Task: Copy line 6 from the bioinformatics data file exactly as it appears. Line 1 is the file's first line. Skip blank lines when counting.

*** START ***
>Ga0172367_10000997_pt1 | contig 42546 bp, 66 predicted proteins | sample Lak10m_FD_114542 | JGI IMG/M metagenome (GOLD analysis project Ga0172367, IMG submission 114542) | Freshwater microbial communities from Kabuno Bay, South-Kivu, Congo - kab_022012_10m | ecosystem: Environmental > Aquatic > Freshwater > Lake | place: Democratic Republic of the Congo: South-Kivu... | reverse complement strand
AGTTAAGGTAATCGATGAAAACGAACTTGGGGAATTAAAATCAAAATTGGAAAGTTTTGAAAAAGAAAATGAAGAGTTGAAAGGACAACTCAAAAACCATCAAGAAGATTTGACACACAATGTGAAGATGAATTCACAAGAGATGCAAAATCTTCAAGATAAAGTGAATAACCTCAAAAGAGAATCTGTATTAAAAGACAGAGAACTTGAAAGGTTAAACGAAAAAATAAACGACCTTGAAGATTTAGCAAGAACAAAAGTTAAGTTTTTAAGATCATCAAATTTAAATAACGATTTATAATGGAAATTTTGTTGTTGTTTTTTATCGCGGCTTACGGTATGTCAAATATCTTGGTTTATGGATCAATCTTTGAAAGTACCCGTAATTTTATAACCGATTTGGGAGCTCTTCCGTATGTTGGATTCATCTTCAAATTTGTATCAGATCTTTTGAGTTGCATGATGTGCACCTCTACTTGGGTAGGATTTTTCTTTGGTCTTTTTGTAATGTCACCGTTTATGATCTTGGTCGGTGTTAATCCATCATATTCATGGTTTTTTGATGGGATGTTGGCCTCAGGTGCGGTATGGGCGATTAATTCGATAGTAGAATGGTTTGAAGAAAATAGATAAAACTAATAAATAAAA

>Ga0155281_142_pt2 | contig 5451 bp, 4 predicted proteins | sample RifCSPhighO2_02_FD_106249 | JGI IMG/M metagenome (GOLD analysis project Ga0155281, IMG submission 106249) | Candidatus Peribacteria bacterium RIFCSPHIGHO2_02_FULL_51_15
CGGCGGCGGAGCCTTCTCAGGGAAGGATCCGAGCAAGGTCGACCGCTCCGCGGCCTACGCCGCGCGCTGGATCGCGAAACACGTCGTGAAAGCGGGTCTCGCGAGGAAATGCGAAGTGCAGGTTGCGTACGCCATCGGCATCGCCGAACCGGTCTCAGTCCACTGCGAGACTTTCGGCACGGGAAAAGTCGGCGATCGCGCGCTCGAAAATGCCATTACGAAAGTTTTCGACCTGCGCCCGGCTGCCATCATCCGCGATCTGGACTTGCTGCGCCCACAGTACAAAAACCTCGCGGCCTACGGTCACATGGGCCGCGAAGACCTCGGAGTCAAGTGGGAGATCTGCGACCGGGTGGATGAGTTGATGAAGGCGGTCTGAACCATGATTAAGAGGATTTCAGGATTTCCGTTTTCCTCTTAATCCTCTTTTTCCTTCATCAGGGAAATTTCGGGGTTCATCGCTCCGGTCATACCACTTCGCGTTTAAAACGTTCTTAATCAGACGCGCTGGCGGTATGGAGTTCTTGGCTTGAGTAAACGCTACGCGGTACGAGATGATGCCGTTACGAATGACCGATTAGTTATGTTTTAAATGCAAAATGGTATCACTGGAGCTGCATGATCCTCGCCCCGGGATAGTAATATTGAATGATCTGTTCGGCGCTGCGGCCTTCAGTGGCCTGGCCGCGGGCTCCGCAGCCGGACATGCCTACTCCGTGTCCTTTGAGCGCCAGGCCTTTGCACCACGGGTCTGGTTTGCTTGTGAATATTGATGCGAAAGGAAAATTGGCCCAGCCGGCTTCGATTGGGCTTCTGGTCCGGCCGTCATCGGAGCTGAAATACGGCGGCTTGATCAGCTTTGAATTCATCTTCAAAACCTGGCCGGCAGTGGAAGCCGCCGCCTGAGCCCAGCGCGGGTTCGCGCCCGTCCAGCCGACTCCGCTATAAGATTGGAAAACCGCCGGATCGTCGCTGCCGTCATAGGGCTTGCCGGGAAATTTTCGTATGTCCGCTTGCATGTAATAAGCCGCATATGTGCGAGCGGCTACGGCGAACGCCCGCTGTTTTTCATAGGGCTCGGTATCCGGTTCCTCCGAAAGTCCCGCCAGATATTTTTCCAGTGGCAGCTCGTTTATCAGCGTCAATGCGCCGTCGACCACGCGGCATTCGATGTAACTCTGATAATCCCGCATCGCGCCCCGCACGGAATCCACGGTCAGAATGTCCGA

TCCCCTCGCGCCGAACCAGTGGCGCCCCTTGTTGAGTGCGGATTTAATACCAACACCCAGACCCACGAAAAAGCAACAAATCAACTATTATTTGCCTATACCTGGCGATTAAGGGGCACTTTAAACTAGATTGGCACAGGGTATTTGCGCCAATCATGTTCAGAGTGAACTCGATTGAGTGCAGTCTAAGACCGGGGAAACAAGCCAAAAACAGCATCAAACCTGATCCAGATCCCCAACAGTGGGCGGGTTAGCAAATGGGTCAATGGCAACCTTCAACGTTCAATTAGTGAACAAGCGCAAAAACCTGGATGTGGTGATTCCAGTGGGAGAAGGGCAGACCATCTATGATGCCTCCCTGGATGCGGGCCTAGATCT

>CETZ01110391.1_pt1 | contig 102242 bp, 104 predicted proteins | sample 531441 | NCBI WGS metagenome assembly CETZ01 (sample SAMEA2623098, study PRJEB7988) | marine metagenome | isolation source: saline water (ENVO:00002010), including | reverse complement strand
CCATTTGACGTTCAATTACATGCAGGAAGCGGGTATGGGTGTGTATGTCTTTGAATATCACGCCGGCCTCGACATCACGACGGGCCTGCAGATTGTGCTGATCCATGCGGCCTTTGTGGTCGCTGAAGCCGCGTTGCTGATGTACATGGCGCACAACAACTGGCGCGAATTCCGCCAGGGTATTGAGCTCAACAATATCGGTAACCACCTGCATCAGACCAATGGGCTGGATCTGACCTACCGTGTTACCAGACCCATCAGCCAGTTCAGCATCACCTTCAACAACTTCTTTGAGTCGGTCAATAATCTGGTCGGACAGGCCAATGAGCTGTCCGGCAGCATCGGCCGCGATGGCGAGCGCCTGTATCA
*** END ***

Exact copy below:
>CETZ01110391.1_pt1 | contig 102242 bp, 104 predicted proteins | sample 531441 | NCBI WGS metagenome assembly CETZ01 (sample SAMEA2623098, study PRJEB7988) | marine metagenome | isolation source: saline water (ENVO:00002010), including | reverse complement strand